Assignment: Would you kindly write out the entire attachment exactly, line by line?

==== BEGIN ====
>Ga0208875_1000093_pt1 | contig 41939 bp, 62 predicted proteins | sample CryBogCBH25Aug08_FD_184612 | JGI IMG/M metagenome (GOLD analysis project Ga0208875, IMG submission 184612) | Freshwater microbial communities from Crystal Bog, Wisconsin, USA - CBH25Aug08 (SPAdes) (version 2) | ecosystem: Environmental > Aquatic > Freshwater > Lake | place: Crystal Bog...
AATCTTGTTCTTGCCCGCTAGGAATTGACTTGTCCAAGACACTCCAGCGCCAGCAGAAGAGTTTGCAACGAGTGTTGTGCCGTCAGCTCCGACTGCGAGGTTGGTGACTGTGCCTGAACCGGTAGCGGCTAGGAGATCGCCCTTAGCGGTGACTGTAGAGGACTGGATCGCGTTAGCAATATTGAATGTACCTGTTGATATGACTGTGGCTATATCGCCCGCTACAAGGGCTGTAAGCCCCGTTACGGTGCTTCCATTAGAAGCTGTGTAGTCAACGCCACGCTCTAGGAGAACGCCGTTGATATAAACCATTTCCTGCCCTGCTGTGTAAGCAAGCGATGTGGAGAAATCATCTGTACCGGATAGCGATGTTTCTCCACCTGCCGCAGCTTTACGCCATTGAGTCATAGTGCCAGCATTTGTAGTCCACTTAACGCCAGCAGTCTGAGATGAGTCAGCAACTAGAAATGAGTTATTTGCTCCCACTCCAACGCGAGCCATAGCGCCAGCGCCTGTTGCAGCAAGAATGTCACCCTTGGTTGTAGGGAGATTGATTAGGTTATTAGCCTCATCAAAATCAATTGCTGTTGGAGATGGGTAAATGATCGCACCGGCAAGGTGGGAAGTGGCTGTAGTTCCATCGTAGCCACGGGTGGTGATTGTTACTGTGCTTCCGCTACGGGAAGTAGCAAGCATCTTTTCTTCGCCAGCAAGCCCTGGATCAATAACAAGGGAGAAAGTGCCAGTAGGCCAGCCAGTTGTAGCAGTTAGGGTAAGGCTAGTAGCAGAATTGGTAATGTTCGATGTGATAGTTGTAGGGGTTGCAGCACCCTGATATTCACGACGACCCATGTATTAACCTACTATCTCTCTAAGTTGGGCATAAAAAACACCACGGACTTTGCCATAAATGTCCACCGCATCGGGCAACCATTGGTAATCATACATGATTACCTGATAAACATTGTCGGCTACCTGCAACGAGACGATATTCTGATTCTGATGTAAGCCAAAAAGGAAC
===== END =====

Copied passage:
>Ga0208875_1000093_pt1 | contig 41939 bp, 62 predicted proteins | sample CryBogCBH25Aug08_FD_184612 | JGI IMG/M metagenome (GOLD analysis project Ga0208875, IMG submission 184612) | Freshwater microbial communities from Crystal Bog, Wisconsin, USA - CBH25Aug08 (SPAdes) (version 2) | ecosystem: Environmental > Aquatic > Freshwater > Lake | place: Crystal Bog...
AATCTTGTTCTTGCCCGCTAGGAATTGACTTGTCCAAGACACTCCAGCGCCAGCAGAAGAGTTTGCAACGAGTGTTGTGCCGTCAGCTCCGACTGCGAGGTTGGTGACTGTGCCTGAACCGGTAGCGGCTAGGAGATCGCCCTTAGCGGTGACTGTAGAGGACTGGATCGCGTTAGCAATATTGAATGTACCTGTTGATATGACTGTGGCTATATCGCCCGCTACAAGGGCTGTAAGCCCCGTTACGGTGCTTCCATTAGAAGCTGTGTAGTCAACGCCACGCTCTAGGAGAACGCCGTTGATATAAACCATTTCCTGCCCTGCTGTGTAAGCAAGCGATGTGGAGAAATCATCTGTACCGGATAGCGATGTTTCTCCACCTGCCGCAGCTTTACGCCATTGAGTCATAGTGCCAGCATTTGTAGTCCACTTAACGCCAGCAGTCTGAGATGAGTCAGCAACTAGAAATGAGTTATTTGCTCCCACTCCAACGCGAGCCATAGCGCCAGCGCCTGTTGCAGCAAGAATGTCACCCTTGGTTGTAGGGAGATTGATTAGGTTATTAGCCTCATCAAAATCAATTGCTGTTGGAGATGGGTAAATGATCGCACCGGCAAGGTGGGAAGTGGCTGTAGTTCCATCGTAGCCACGGGTGGTGATTGTTACTGTGCTTCCGCTACGGGAAGTAGCAAGCATCTTTTCTTCGCCAGCAAGCCCTGGATCAATAACAAGGGAGAAAGTGCCAGTAGGCCAGCCAGTTGTAGCAGTTAGGGTAAGGCTAGTAGCAGAATTGGTAATGTTCGATGTGATAGTTGTAGGGGTTGCAGCACCCTGATATTCACGACGACCCATGTATTAACCTACTATCTCTCTAAGTTGGGCATAAAAAACACCACGGACTTTGCCATAAATGTCCACCGCATCGGGCAACCATTGGTAATCATACATGATTACCTGATAAACATTGTCGGCTACCTGCAACGAGACGATATTCTGATTCTGATGTAAGCCAAAAAGGAAC